There are two patterns for the spreading of bamboo, clumping and running. Clumping bamboo species tend to spread out underground slowly. Running bamboo species, however, can spread several feet a year, are considered very invasive and can cause problems by invading adjacent gardens. It is very difficult to remove bamboo without digging up the entire network of underground rhizomes, for there is no central root to destroy, and destroying the plant above ground will leave the underground rhizome system waiting until next year to send up its shoots.
One way to prevent running bamboo from taking over an area is to surround it with a physical barrier, although in order to be effective the barrier must reach down to below the depth at which the rhizomes spread, which can be several feet.
Established bamboo will send up shoots that generally grow to their full height in a single season, making it one of the fastest growing plants. However a newly transplanted bamboo plant can take many many seasons before its shoots achieve their full potential height.
The shoots (new bamboo culms that come out of the ground) of bamboo are edible and are available in supermarkets in various sliced forms. However, the shoots of some species contain toxins that needs to be leached or boiled out before they can be eaten safely.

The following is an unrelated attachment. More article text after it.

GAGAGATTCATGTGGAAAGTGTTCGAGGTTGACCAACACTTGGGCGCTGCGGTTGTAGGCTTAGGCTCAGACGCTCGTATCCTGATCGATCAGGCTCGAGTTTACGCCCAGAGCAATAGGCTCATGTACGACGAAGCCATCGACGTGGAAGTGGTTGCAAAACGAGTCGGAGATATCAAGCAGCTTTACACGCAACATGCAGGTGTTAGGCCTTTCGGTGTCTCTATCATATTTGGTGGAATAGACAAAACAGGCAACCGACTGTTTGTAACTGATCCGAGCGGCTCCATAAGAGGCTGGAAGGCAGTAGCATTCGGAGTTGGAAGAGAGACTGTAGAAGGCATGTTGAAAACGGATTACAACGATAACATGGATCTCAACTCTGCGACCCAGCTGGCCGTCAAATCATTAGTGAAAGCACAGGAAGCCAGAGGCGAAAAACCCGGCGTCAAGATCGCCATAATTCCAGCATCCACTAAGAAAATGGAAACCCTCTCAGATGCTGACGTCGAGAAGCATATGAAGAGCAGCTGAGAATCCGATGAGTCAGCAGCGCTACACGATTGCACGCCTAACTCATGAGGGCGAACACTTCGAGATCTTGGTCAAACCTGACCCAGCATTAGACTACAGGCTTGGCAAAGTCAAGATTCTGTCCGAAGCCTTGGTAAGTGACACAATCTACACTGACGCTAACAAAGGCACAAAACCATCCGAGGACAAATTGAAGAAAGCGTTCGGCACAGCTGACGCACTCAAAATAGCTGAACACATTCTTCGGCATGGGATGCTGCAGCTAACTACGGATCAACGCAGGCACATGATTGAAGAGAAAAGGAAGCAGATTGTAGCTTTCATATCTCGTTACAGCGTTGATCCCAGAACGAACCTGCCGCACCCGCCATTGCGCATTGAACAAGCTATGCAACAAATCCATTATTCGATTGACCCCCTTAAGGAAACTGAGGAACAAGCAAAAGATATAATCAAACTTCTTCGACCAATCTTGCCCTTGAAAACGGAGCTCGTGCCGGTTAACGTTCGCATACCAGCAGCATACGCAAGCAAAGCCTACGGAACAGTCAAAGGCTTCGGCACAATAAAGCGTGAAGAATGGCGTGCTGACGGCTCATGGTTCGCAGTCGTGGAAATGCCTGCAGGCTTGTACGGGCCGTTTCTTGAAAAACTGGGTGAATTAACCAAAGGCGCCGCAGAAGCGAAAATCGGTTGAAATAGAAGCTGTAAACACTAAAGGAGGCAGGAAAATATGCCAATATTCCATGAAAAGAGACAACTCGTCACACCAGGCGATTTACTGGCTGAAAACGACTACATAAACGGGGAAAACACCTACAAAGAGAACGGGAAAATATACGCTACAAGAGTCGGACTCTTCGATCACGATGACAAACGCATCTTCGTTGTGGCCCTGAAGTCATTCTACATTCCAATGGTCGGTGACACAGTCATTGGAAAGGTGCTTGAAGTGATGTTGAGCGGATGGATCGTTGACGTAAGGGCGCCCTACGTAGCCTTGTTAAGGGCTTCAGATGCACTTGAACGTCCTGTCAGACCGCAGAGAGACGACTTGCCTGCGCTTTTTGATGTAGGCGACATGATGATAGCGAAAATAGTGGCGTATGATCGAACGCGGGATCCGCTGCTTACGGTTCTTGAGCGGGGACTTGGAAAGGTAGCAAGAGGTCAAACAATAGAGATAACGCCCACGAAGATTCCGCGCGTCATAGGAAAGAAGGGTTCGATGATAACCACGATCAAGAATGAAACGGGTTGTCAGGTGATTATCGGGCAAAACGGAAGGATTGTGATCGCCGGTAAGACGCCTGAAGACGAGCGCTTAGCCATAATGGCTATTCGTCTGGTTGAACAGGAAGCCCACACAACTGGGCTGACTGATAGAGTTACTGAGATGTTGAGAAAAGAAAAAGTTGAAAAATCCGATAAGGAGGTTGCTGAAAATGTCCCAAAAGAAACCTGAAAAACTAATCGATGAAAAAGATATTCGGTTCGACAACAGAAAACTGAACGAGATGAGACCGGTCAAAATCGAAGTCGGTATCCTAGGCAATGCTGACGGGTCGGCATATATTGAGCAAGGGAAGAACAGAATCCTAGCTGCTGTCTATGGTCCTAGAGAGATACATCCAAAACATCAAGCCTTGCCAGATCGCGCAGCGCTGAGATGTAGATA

Some species of bamboo flower rarely, some of them only every 100 or more years. When these rare flowering species bloom, the plant can die. Furthermore, all the individuals of the species will flower at the same time in a large geographical region. This is thought to be a defence against predators of the seed, who would be unable to depend on a predictable food supply.
Bamboo forms a very hard wood, especially when seasoned, making it useful for many things such as fences, bridges, walking sticks, furniture, food steamers, toys, construction scaffolding, hats, abaci and various musical instruments. Modern companies are attempting to popularize laminate flooring made of bamboo pieces steamed, flattened, glued together, finished, and cut.
Bamboo's long life makes it a Chinese symbol of long life, while in India is a symbol of friendship. Its rare blossoms has led to the flowers being regarded as a sign of impending famine. Several Asian cultures, including the Andaman Islands, believe that humanity emerged from a bamboo stem. Malaysian legends include the story of a man who dreams of a beautiful woman while sleeping under a bamboo plant; he wakes up and breaks the bamboo stem, discovering the woman inside. In the Philippines, bamboo crosses are used as a good luck charm by farmers.
See also Japanese knotweed.